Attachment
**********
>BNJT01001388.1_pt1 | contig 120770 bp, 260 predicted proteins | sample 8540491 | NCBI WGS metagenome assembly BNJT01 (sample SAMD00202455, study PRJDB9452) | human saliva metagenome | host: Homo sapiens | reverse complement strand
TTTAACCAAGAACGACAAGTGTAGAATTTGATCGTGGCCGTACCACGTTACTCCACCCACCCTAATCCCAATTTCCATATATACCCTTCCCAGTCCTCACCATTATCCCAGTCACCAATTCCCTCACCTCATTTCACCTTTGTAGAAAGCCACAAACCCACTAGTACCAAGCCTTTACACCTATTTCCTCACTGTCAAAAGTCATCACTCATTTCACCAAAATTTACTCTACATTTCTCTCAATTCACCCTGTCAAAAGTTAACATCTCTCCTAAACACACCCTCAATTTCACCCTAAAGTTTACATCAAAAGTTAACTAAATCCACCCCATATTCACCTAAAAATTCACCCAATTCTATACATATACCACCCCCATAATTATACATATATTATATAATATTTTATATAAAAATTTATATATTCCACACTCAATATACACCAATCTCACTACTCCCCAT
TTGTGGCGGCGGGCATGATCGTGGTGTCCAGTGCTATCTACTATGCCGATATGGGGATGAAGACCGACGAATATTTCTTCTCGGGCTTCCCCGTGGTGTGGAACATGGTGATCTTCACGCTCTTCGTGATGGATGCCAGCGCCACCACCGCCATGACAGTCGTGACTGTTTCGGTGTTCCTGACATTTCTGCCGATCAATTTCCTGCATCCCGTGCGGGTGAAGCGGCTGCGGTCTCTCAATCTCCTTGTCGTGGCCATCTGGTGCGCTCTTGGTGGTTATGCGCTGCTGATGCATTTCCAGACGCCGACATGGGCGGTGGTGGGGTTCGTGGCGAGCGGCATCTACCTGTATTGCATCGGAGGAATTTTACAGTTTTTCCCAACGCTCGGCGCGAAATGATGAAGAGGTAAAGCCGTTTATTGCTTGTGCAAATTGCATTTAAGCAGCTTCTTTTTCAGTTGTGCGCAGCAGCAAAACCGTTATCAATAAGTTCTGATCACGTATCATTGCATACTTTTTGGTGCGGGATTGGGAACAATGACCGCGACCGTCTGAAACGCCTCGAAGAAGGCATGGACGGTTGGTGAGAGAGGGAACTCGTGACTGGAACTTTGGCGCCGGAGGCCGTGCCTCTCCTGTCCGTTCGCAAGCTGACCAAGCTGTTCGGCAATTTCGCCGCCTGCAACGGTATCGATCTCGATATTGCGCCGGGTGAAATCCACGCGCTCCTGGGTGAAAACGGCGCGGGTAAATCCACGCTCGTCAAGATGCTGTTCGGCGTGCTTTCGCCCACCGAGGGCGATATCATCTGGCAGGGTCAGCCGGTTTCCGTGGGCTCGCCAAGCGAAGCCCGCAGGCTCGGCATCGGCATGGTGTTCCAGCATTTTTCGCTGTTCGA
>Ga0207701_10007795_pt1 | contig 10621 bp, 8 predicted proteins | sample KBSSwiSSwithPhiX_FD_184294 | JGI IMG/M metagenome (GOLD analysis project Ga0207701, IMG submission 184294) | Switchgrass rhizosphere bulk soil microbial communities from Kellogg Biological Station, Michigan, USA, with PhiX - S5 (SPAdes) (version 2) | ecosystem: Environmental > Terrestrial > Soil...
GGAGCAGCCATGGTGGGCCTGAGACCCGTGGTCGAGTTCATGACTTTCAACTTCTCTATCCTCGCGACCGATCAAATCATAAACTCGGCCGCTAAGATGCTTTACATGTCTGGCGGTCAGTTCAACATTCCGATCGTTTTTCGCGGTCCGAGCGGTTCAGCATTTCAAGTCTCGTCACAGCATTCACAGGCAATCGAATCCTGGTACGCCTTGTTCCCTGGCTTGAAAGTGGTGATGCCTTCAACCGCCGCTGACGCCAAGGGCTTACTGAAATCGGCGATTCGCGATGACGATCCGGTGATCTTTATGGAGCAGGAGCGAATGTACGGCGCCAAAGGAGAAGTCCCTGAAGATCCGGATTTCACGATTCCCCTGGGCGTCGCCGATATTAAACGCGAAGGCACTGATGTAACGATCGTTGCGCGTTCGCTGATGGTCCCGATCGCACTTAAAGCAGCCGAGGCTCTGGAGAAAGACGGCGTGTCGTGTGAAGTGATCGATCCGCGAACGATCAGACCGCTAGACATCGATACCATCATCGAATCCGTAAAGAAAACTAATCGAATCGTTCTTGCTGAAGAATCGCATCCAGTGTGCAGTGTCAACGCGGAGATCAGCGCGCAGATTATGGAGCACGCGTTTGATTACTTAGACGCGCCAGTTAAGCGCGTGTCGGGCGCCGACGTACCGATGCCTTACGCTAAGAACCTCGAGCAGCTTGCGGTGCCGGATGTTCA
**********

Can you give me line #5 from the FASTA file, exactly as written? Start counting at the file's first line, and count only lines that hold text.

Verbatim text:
GGAGCAGCCATGGTGGGCCTGAGACCCGTGGTCGAGTTCATGACTTTCAACTTCTCTATCCTCGCGACCGATCAAATCATAAACTCGGCCGCTAAGATGCTTTACATGTCTGGCGGTCAGTTCAACATTCCGATCGTTTTTCGCGGTCCGAGCGGTTCAGCATTTCAAGTCTCGTCACAGCATTCACAGGCAATCGAATCCTGGTACGCCTTGTTCCCTGGCTTGAAAGTGGTGATGCCTTCAACCGCCGCTGACGCCAAGGGCTTACTGAAATCGGCGATTCGCGATGACGATCCGGTGATCTTTATGGAGCAGGAGCGAATGTACGGCGCCAAAGGAGAAGTCCCTGAAGATCCGGATTTCACGATTCCCCTGGGCGTCGCCGATATTAAACGCGAAGGCACTGATGTAACGATCGTTGCGCGTTCGCTGATGGTCCCGATCGCACTTAAAGCAGCCGAGGCTCTGGAGAAAGACGGCGTGTCGTGTGAAGTGATCGATCCGCGAACGATCAGACCGCTAGACATCGATACCATCATCGAATCCGTAAAGAAAACTAATCGAATCGTTCTTGCTGAAGAATCGCATCCAGTGTGCAGTGTCAACGCGGAGATCAGCGCGCAGATTATGGAGCACGCGTTTGATTACTTAGACGCGCCAGTTAAGCGCGTGTCGGGCGCCGACGTACCGATGCCTTACGCTAAGAACCTCGAGCAGCTTGCGGTGCCGGATGTTCA